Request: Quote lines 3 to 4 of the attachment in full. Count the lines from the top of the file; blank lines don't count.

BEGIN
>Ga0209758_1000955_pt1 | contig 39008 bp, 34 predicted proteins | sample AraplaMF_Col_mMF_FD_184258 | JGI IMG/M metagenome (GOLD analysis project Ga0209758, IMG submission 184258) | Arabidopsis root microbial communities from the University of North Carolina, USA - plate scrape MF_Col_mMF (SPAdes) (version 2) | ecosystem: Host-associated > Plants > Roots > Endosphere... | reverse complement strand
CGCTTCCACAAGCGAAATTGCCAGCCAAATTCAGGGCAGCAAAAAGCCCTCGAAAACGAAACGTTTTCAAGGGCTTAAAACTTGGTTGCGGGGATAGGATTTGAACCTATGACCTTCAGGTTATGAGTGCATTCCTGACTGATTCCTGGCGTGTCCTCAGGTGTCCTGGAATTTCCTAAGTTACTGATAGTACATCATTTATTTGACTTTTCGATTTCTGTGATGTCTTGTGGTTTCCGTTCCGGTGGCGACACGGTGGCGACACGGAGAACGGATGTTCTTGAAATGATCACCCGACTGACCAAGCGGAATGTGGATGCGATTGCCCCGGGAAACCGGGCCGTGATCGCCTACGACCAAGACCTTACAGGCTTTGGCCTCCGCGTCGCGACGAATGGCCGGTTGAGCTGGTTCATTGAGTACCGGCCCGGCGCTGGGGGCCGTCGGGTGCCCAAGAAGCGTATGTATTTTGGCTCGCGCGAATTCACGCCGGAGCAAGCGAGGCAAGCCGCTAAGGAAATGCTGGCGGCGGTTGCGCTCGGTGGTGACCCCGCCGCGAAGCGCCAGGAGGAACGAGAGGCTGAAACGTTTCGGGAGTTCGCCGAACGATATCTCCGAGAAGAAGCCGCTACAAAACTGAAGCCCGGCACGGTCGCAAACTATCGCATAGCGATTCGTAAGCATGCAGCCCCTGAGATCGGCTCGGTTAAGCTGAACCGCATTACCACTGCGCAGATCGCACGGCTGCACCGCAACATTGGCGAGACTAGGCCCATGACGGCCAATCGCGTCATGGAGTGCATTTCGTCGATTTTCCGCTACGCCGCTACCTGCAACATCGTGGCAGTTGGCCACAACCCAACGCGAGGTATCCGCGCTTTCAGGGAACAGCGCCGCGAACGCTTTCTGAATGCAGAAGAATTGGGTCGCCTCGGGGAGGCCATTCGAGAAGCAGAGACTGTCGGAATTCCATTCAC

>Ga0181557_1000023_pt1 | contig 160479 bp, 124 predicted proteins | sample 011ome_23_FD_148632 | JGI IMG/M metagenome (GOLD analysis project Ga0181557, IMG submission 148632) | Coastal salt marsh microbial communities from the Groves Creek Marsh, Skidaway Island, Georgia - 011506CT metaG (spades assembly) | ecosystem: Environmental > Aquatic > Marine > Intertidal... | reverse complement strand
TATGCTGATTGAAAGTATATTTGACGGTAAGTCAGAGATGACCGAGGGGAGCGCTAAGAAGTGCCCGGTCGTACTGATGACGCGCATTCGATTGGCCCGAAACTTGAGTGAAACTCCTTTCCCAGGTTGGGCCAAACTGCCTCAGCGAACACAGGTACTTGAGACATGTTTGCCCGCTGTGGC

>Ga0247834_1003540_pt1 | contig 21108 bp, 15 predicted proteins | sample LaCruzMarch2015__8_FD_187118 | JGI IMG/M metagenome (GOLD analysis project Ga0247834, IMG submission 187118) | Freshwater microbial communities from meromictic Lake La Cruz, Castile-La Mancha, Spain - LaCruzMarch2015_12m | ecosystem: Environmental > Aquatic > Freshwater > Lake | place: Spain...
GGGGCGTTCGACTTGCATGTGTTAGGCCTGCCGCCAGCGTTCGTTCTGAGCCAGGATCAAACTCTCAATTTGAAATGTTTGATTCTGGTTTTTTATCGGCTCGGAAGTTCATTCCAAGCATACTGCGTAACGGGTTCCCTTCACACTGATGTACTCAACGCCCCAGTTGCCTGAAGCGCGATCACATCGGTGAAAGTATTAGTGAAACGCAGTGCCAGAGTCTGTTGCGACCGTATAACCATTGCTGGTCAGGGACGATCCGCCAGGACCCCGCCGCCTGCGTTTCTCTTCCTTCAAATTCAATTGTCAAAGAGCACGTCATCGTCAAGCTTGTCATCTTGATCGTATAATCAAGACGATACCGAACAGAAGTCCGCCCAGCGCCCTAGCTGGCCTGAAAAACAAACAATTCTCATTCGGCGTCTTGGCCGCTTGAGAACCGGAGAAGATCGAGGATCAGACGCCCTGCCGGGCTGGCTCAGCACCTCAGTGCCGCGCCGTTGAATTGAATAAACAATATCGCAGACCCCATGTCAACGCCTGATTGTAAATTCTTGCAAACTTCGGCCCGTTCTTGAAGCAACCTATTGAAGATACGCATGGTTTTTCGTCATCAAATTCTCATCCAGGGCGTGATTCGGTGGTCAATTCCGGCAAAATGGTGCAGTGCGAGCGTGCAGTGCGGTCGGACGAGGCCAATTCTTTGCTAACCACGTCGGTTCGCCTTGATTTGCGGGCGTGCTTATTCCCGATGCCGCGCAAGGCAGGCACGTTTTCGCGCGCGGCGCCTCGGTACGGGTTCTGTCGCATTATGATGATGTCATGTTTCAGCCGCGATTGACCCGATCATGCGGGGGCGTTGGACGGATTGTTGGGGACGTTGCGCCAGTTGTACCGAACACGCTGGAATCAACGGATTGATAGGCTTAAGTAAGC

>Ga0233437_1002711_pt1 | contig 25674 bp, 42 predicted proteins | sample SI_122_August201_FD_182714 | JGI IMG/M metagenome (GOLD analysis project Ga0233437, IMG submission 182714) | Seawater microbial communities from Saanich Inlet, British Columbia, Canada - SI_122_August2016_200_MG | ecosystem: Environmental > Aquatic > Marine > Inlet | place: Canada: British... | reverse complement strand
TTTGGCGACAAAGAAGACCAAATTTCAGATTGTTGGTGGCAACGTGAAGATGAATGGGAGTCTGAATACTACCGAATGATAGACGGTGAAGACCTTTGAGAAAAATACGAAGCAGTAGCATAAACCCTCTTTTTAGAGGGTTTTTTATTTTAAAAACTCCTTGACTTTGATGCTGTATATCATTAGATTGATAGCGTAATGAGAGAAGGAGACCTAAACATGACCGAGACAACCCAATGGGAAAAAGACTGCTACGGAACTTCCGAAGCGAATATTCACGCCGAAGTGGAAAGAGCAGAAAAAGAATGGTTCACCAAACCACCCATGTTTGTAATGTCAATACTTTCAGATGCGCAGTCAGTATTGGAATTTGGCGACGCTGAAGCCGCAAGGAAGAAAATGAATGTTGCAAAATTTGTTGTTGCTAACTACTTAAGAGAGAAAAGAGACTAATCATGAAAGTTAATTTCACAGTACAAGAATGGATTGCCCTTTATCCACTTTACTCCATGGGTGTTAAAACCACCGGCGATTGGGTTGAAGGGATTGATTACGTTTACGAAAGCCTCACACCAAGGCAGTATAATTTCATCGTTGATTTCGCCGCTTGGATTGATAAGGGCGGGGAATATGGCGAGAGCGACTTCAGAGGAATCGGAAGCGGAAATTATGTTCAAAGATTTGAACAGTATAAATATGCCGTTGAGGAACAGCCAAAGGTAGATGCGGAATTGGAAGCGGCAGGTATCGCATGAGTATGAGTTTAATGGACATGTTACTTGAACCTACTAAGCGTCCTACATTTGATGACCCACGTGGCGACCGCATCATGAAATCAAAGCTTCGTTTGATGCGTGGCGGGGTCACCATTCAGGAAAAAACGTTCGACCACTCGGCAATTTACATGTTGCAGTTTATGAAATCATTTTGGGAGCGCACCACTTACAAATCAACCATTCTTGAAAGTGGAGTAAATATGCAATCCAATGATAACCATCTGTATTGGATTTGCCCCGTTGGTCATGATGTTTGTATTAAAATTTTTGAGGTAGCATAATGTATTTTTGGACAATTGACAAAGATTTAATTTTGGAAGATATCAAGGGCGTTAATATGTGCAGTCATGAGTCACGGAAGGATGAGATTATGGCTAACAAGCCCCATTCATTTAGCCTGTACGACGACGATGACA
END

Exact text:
>Ga0181557_1000023_pt1 | contig 160479 bp, 124 predicted proteins | sample 011ome_23_FD_148632 | JGI IMG/M metagenome (GOLD analysis project Ga0181557, IMG submission 148632) | Coastal salt marsh microbial communities from the Groves Creek Marsh, Skidaway Island, Georgia - 011506CT metaG (spades assembly) | ecosystem: Environmental > Aquatic > Marine > Intertidal... | reverse complement strand
TATGCTGATTGAAAGTATATTTGACGGTAAGTCAGAGATGACCGAGGGGAGCGCTAAGAAGTGCCCGGTCGTACTGATGACGCGCATTCGATTGGCCCGAAACTTGAGTGAAACTCCTTTCCCAGGTTGGGCCAAACTGCCTCAGCGAACACAGGTACTTGAGACATGTTTGCCCGCTGTGGC